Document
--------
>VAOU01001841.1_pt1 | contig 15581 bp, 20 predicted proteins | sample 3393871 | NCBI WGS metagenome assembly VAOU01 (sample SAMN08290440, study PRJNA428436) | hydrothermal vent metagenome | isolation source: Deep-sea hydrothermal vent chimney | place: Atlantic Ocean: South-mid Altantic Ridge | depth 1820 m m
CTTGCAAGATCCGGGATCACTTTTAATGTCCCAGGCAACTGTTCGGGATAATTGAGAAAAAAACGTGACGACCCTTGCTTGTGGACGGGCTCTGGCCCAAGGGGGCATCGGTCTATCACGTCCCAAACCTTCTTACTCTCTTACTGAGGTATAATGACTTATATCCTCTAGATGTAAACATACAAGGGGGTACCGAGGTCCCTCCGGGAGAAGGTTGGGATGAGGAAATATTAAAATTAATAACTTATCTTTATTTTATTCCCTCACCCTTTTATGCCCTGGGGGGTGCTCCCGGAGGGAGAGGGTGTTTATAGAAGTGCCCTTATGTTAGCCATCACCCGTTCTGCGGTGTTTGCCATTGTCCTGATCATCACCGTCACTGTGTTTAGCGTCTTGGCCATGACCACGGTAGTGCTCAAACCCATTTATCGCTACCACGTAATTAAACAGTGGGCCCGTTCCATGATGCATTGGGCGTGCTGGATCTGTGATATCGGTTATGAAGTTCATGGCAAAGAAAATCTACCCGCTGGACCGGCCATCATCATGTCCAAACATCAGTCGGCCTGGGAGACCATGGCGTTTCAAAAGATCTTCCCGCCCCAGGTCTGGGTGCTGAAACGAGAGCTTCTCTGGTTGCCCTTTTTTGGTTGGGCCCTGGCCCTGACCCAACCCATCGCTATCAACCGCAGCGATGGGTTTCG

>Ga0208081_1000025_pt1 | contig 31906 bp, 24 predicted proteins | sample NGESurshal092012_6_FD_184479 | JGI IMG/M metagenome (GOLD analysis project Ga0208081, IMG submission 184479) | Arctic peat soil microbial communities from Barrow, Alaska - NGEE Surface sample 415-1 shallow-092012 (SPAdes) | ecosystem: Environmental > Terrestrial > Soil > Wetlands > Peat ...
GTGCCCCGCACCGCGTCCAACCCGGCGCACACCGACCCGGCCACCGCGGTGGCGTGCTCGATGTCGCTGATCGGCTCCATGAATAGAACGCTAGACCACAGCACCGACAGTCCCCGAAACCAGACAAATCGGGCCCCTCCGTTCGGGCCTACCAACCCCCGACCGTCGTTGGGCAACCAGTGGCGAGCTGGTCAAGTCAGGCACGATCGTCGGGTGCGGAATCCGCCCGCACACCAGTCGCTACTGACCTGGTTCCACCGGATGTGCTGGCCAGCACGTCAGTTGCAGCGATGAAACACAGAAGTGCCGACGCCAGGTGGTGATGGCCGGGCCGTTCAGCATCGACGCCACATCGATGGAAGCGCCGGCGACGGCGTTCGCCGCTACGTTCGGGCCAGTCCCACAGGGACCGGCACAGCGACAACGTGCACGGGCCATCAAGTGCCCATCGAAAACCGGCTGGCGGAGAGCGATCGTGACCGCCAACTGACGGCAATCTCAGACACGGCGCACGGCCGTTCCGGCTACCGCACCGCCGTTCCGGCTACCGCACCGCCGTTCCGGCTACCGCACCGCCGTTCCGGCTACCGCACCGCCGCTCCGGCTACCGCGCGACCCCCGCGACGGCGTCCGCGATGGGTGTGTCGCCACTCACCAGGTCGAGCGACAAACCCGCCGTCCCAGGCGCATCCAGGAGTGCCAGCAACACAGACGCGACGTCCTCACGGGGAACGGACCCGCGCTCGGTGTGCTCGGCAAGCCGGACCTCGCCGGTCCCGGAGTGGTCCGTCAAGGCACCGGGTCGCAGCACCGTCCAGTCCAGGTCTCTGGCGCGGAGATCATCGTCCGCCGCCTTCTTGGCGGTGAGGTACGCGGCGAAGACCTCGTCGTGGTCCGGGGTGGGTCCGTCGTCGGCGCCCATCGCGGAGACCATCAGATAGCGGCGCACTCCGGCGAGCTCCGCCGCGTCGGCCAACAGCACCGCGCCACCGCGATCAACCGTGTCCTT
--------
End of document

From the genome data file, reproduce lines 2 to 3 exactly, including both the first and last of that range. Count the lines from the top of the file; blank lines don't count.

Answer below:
CTTGCAAGATCCGGGATCACTTTTAATGTCCCAGGCAACTGTTCGGGATAATTGAGAAAAAAACGTGACGACCCTTGCTTGTGGACGGGCTCTGGCCCAAGGGGGCATCGGTCTATCACGTCCCAAACCTTCTTACTCTCTTACTGAGGTATAATGACTTATATCCTCTAGATGTAAACATACAAGGGGGTACCGAGGTCCCTCCGGGAGAAGGTTGGGATGAGGAAATATTAAAATTAATAACTTATCTTTATTTTATTCCCTCACCCTTTTATGCCCTGGGGGGTGCTCCCGGAGGGAGAGGGTGTTTATAGAAGTGCCCTTATGTTAGCCATCACCCGTTCTGCGGTGTTTGCCATTGTCCTGATCATCACCGTCACTGTGTTTAGCGTCTTGGCCATGACCACGGTAGTGCTCAAACCCATTTATCGCTACCACGTAATTAAACAGTGGGCCCGTTCCATGATGCATTGGGCGTGCTGGATCTGTGATATCGGTTATGAAGTTCATGGCAAAGAAAATCTACCCGCTGGACCGGCCATCATCATGTCCAAACATCAGTCGGCCTGGGAGACCATGGCGTTTCAAAAGATCTTCCCGCCCCAGGTCTGGGTGCTGAAACGAGAGCTTCTCTGGTTGCCCTTTTTTGGTTGGGCCCTGGCCCTGACCCAACCCATCGCTATCAACCGCAGCGATGGGTTTCG

>Ga0208081_1000025_pt1 | contig 31906 bp, 24 predicted proteins | sample NGESurshal092012_6_FD_184479 | JGI IMG/M metagenome (GOLD analysis project Ga0208081, IMG submission 184479) | Arctic peat soil microbial communities from Barrow, Alaska - NGEE Surface sample 415-1 shallow-092012 (SPAdes) | ecosystem: Environmental > Terrestrial > Soil > Wetlands > Peat ...